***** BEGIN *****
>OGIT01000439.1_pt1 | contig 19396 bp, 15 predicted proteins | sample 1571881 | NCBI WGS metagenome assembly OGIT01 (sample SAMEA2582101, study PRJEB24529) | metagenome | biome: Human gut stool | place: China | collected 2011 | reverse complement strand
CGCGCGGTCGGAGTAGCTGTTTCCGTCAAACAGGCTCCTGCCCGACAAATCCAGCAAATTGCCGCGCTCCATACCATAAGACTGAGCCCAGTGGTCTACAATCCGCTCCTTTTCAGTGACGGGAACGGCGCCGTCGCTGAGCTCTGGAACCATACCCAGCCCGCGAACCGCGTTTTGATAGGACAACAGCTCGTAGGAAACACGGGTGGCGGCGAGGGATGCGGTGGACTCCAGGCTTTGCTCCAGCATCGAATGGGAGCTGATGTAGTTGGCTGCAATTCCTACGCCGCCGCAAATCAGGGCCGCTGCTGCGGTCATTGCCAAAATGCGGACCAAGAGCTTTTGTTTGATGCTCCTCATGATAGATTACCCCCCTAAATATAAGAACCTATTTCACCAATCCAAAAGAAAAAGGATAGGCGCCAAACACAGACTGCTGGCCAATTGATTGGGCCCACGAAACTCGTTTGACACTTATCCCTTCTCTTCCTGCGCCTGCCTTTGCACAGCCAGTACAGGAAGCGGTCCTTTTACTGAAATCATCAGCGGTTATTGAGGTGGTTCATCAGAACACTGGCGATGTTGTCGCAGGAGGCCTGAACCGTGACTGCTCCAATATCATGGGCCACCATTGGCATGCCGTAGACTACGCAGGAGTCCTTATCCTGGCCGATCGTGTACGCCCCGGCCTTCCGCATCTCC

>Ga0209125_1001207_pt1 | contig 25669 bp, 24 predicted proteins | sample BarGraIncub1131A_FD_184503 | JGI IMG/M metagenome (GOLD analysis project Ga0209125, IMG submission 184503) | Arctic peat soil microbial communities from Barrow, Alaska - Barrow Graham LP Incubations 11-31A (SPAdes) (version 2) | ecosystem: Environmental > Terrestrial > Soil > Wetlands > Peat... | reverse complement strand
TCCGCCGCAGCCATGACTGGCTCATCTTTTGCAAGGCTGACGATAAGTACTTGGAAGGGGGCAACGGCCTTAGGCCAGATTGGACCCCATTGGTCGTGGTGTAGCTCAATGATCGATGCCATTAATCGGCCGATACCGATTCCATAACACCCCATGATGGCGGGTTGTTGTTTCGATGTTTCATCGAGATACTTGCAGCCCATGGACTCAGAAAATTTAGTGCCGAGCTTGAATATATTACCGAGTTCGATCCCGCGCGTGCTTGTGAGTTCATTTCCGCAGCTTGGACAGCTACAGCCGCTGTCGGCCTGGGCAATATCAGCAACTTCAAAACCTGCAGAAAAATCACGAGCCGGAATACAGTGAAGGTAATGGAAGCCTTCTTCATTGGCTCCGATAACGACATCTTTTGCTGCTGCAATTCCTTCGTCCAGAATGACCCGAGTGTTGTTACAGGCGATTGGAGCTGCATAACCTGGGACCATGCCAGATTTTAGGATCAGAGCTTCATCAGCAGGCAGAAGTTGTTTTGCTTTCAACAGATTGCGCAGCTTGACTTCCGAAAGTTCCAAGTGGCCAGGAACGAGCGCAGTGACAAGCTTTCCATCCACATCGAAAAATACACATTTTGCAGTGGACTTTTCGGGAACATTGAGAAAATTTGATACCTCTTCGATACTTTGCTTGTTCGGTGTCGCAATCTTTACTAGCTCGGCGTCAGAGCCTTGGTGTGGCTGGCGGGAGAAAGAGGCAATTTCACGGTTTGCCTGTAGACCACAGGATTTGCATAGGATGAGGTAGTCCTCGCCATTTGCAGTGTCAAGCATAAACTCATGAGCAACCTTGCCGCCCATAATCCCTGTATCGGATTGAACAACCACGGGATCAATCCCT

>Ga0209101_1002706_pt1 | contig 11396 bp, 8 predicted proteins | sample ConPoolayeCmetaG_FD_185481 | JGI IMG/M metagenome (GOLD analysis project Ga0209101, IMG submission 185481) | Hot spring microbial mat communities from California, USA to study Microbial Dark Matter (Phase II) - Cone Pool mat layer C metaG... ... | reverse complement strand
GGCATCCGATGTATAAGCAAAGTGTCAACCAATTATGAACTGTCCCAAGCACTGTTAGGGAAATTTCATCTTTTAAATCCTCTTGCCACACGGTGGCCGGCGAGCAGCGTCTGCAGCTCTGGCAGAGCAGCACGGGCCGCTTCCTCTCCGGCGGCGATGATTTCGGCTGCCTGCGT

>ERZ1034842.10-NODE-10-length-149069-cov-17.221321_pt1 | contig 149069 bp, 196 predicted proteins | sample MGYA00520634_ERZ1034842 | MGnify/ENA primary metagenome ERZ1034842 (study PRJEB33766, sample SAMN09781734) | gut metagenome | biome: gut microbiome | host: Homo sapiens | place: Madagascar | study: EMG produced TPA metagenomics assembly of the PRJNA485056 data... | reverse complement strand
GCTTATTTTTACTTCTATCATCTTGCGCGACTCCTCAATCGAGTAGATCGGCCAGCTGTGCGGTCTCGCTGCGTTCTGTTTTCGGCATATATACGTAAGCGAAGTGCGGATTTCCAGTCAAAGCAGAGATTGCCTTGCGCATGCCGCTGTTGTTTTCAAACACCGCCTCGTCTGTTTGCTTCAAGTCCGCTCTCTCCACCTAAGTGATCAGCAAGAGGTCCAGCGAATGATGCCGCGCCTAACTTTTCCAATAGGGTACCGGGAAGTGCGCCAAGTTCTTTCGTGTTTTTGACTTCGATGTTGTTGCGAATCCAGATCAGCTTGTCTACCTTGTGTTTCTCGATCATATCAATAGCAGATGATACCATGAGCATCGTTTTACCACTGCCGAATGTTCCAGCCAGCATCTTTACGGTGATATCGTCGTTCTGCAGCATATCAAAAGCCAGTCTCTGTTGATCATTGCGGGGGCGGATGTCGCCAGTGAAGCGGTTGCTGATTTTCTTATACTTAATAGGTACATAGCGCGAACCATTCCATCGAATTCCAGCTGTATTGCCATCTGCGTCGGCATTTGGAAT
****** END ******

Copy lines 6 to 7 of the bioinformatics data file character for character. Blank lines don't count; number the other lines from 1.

GGCATCCGATGTATAAGCAAAGTGTCAACCAATTATGAACTGTCCCAAGCACTGTTAGGGAAATTTCATCTTTTAAATCCTCTTGCCACACGGTGGCCGGCGAGCAGCGTCTGCAGCTCTGGCAGAGCAGCACGGGCCGCTTCCTCTCCGGCGGCGATGATTTCGGCTGCCTGCGT

>ERZ1034842.10-NODE-10-length-149069-cov-17.221321_pt1 | contig 149069 bp, 196 predicted proteins | sample MGYA00520634_ERZ1034842 | MGnify/ENA primary metagenome ERZ1034842 (study PRJEB33766, sample SAMN09781734) | gut metagenome | biome: gut microbiome | host: Homo sapiens | place: Madagascar | study: EMG produced TPA metagenomics assembly of the PRJNA485056 data... | reverse complement strand